The #4 article in Best of US Chess 2015 is Four Medals in Greece: “This is real chess” by GM Alejandro Ramirez. Judges enjoyed his fluid and energetic writing style that made readers feel like they were at the World Youth too.
“I’m so glad it’s over… I can’t take it anymore. I mean, we’ve been to nationals – several times – but this… this is another level.”
I didn’t quite recognize him, all I was certain of was that he was a parent of a USA player – it is hard to remember everyone in a 300+ team delegation – but in his face I could see the same expression of mixed feelings that many other parents wore. Relief the stress of the tournament was over, and at the same time appreciation for the greatness of the tournament and the experiences it provides.
Chess in America is rather strange, making it difficult to convey the way tournaments are played in Europe. Weekend swisses, different playing schedules, four rounds in one day… these are concepts that are very familiar to American chess players, especially scholastic participants, but unheard of in the old continent. “This is real chess!” the same parent continued, “It’s a different world.”
There’s a great flow to this article–I like Alejandro’s pace and his profile of each player is descriptive and gripping. I’ve never been to a World Youth tournament, but it sounds exhausting! (In a good, life-changing experience kind of way).- Kostya Kavutskiy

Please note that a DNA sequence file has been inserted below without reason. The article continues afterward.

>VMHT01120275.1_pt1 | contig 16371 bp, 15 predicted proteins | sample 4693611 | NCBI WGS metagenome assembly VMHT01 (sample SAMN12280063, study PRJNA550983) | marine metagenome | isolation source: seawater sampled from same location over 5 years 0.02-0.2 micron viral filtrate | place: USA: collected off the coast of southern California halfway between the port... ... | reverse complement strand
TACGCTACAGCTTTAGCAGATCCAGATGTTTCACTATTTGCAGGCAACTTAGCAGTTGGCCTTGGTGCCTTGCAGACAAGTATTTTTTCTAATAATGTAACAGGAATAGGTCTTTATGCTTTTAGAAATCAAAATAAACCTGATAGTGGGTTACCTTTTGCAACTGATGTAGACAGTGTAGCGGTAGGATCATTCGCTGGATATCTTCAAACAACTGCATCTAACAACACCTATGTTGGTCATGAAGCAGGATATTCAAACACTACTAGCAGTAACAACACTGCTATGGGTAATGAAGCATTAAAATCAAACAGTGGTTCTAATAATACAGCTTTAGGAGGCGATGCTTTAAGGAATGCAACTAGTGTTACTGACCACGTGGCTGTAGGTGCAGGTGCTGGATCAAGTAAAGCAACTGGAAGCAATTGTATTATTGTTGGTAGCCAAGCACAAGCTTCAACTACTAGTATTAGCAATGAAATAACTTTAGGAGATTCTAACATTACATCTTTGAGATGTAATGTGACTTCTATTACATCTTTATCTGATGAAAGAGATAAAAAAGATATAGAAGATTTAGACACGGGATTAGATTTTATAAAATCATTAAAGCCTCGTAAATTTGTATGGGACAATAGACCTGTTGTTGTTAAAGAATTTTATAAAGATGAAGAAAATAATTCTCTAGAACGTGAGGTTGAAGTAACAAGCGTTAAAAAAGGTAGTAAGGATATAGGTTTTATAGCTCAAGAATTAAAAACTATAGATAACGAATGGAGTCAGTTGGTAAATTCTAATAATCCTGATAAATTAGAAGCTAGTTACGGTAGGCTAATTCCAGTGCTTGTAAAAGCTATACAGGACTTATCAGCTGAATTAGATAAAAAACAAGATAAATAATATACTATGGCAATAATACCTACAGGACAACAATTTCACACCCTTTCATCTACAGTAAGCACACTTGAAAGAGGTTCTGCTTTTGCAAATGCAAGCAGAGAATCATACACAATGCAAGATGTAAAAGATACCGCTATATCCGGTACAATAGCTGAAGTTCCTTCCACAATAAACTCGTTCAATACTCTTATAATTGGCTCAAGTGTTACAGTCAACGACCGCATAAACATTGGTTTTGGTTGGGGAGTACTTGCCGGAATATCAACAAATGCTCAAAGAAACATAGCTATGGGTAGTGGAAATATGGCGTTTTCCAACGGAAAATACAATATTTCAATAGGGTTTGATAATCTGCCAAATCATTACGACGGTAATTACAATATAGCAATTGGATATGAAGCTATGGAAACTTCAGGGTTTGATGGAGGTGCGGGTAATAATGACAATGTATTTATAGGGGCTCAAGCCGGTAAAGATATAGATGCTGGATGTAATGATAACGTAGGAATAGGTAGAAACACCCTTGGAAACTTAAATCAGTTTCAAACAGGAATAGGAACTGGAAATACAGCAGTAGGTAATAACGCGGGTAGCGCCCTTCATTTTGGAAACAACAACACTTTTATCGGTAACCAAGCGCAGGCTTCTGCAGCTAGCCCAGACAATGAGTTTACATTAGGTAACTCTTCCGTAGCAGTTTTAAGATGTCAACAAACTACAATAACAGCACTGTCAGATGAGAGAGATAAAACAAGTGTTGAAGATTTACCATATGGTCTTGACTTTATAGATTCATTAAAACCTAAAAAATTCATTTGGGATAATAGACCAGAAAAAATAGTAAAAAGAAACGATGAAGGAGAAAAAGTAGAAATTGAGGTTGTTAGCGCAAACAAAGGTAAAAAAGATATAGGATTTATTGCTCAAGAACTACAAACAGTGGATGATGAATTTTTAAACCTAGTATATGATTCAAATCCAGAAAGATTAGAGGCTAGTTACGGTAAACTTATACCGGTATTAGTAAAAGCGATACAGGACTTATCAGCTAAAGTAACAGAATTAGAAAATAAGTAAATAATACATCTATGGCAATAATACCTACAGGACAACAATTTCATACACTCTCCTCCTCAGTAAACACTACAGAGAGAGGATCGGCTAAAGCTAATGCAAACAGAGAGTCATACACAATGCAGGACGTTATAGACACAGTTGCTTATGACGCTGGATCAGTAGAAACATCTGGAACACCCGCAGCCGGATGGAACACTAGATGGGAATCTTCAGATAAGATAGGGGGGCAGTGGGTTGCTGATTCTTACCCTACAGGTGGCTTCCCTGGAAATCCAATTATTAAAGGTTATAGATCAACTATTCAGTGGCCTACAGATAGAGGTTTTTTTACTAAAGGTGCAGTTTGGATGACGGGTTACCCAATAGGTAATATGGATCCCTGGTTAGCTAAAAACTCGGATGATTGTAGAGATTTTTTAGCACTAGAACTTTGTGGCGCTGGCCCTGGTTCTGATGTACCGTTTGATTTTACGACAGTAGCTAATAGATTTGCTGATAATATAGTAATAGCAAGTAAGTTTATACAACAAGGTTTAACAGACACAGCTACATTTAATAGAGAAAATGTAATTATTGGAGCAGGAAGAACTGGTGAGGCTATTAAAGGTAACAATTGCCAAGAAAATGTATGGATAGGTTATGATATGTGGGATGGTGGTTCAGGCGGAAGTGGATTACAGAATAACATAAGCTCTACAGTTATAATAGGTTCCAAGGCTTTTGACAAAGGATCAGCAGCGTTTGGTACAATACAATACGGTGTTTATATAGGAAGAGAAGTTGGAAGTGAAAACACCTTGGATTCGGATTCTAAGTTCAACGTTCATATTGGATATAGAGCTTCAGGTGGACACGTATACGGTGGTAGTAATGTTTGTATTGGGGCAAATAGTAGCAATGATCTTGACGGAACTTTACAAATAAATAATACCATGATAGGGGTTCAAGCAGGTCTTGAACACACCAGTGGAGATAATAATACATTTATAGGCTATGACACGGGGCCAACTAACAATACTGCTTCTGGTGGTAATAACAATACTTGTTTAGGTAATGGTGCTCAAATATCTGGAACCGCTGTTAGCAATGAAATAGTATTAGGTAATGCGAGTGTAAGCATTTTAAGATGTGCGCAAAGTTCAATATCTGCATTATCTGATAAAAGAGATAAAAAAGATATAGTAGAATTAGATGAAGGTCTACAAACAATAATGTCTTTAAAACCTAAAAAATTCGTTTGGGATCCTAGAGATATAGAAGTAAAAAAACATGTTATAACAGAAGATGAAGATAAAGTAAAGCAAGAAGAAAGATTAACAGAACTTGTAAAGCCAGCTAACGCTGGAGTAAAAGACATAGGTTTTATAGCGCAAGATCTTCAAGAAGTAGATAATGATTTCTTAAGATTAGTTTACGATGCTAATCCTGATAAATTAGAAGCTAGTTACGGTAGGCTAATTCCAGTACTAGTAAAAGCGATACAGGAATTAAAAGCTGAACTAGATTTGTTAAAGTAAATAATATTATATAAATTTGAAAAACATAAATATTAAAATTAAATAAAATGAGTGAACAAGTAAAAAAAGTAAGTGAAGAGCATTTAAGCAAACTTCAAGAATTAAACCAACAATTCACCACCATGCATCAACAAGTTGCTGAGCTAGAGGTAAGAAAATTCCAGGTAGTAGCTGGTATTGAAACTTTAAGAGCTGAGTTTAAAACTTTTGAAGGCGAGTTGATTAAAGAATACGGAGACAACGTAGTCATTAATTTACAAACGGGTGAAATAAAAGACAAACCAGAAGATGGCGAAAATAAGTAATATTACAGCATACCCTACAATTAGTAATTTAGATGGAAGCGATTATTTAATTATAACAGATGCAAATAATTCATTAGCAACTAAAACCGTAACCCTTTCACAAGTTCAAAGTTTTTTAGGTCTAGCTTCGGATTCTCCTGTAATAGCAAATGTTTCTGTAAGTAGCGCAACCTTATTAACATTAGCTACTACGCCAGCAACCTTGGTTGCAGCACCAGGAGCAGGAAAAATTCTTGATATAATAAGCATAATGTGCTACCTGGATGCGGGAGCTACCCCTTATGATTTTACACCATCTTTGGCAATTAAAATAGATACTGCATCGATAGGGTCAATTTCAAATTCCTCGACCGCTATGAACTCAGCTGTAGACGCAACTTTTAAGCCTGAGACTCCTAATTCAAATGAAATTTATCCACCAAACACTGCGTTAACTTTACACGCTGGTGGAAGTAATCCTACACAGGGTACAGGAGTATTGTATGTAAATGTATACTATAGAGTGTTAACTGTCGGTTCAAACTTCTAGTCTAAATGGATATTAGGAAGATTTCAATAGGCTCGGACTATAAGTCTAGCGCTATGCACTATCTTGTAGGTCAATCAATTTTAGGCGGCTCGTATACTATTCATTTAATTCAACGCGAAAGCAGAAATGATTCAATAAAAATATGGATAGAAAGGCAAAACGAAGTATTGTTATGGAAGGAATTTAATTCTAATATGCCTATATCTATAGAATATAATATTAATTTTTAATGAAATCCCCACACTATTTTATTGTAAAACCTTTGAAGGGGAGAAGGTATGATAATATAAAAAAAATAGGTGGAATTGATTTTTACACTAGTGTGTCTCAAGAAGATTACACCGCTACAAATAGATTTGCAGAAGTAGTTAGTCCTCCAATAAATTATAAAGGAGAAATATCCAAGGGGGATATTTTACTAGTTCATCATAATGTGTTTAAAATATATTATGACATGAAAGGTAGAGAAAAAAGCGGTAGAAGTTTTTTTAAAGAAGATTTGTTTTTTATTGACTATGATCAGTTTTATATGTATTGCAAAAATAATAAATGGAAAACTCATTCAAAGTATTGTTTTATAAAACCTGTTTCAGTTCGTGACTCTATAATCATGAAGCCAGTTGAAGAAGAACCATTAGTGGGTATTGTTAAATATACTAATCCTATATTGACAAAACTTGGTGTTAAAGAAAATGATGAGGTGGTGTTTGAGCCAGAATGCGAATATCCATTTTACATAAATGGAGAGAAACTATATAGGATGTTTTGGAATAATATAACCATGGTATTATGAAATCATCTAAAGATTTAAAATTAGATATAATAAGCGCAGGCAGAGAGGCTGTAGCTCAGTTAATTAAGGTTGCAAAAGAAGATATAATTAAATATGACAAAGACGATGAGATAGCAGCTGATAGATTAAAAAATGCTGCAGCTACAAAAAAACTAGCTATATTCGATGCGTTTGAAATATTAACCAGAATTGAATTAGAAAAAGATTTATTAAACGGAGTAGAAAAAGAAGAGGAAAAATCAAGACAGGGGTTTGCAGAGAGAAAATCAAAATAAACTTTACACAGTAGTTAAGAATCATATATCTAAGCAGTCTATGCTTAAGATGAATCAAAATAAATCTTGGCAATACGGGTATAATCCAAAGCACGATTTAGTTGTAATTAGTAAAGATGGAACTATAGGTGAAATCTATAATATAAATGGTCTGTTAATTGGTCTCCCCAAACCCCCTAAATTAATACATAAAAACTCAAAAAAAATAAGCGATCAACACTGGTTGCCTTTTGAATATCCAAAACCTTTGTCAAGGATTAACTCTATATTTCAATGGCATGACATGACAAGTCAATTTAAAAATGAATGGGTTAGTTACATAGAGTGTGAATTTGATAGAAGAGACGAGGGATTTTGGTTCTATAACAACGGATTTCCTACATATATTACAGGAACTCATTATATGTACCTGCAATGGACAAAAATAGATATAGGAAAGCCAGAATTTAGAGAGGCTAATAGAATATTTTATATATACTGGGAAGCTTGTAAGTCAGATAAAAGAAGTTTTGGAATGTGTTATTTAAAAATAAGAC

Although I didn’t attend the 2015 World Youth, I can relate to the view expressed by the parent in this article. Ramirez was assigned to my son (and other players) at the 2012 World Youth, and this piece captures some of the same aspects of that unique competition: the anxiety, exhaustion, and the inevitable combination of triumphs and tragedies. – Kele Perkins
Ramirez provides a solid recap of the World Youth. He aptly highlights the differences in tournament style that American’s are used to playing in the US and that played in other parts of the world.
I especially like how he notes that a good tournament is not limited to medals. “A good tournament can even be simply personal improvement: we had players jump up more than 100, and sometimes more than 200 rating points.” I think it is important to convey that message to all chess players. – Jennifer Vallens
GM Alejandro Ramirez reflected on a tiring fortnight in Greece, spent coaching some of the country’s most talented youngsters as they challenged the World. The experience came across somewhat paradoxical. Indeed players and parents “suffered through all the happiness and sadness that comes from an international chess tournament.” For people watching the games online from home, this report added the human perspective to the event. A must-read for any child and parent contemplating playing in the World Youth in future years.- Michael Aigner
Although more American scholastic players, as well as their parents, are experiencing first-hand what a World Youth Chess Championship feels like, still tens of thousands of other Americans might never have that opportunity due to finances or ratings. GM Alejandro Ramirez gave an insightful portrayal of living through two weeks of such an event. Personal I played in two WYCC’s so I related with article)- Claudia Munoz
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